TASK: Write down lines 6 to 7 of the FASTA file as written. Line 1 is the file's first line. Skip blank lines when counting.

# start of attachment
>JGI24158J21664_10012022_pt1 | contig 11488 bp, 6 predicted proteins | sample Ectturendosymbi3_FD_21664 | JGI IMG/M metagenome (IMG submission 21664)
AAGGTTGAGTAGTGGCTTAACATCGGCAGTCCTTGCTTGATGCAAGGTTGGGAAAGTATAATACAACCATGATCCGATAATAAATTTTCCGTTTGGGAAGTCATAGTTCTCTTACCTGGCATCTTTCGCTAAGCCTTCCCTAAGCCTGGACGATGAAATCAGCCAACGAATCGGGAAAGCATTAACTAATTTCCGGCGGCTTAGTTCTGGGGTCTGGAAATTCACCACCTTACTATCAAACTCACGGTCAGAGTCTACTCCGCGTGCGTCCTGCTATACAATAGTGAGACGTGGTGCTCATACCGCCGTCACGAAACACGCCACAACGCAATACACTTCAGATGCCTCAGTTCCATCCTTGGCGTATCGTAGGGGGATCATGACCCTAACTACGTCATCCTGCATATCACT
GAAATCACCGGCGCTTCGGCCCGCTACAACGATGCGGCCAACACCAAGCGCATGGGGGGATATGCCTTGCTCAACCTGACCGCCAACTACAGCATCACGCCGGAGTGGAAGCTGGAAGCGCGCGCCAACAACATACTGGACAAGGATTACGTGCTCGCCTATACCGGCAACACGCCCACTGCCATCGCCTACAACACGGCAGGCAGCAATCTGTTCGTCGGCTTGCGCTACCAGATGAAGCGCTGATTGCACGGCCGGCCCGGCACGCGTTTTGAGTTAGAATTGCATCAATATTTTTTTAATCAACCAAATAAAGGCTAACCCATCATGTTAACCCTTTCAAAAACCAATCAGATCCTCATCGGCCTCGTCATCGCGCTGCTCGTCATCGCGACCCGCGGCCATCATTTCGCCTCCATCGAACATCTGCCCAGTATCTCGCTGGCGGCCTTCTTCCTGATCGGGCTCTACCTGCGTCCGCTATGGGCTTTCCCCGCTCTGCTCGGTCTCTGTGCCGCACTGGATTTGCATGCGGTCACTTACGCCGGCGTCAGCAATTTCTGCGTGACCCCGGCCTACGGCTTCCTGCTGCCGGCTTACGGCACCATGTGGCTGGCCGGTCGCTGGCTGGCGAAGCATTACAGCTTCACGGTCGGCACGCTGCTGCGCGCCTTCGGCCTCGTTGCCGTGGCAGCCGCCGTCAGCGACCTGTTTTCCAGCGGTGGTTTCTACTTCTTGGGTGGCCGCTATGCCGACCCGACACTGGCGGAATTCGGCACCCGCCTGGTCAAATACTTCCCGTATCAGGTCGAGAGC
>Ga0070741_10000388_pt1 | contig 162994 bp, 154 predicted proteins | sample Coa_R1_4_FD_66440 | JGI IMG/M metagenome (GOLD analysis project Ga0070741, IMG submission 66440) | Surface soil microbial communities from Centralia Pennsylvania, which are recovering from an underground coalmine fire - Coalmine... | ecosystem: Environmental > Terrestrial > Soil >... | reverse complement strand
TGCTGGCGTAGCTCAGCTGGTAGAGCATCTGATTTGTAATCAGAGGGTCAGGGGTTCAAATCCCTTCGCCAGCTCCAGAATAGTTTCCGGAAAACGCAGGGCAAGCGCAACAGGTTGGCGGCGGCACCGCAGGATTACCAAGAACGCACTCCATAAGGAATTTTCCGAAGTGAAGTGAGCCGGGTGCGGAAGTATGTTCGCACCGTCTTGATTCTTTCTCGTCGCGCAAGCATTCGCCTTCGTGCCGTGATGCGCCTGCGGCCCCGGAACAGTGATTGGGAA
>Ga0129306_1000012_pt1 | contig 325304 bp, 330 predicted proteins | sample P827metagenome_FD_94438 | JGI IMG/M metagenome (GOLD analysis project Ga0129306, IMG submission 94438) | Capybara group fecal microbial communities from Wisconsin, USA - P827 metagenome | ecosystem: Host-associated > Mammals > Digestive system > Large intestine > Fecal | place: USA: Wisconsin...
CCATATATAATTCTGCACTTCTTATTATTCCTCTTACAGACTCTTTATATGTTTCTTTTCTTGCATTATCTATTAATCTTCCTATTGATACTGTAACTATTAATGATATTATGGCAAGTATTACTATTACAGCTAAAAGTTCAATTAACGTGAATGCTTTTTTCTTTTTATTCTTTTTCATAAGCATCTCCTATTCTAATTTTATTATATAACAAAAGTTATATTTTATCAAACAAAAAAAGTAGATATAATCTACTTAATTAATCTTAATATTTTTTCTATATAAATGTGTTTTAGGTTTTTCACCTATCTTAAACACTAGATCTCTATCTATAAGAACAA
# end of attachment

>Ga0129306_1000012_pt1 | contig 325304 bp, 330 predicted proteins | sample P827metagenome_FD_94438 | JGI IMG/M metagenome (GOLD analysis project Ga0129306, IMG submission 94438) | Capybara group fecal microbial communities from Wisconsin, USA - P827 metagenome | ecosystem: Host-associated > Mammals > Digestive system > Large intestine > Fecal | place: USA: Wisconsin...
CCATATATAATTCTGCACTTCTTATTATTCCTCTTACAGACTCTTTATATGTTTCTTTTCTTGCATTATCTATTAATCTTCCTATTGATACTGTAACTATTAATGATATTATGGCAAGTATTACTATTACAGCTAAAAGTTCAATTAACGTGAATGCTTTTTTCTTTTTATTCTTTTTCATAAGCATCTCCTATTCTAATTTTATTATATAACAAAAGTTATATTTTATCAAACAAAAAAAGTAGATATAATCTACTTAATTAATCTTAATATTTTTTCTATATAAATGTGTTTTAGGTTTTTCACCTATCTTAAACACTAGATCTCTATCTATAAGAACAA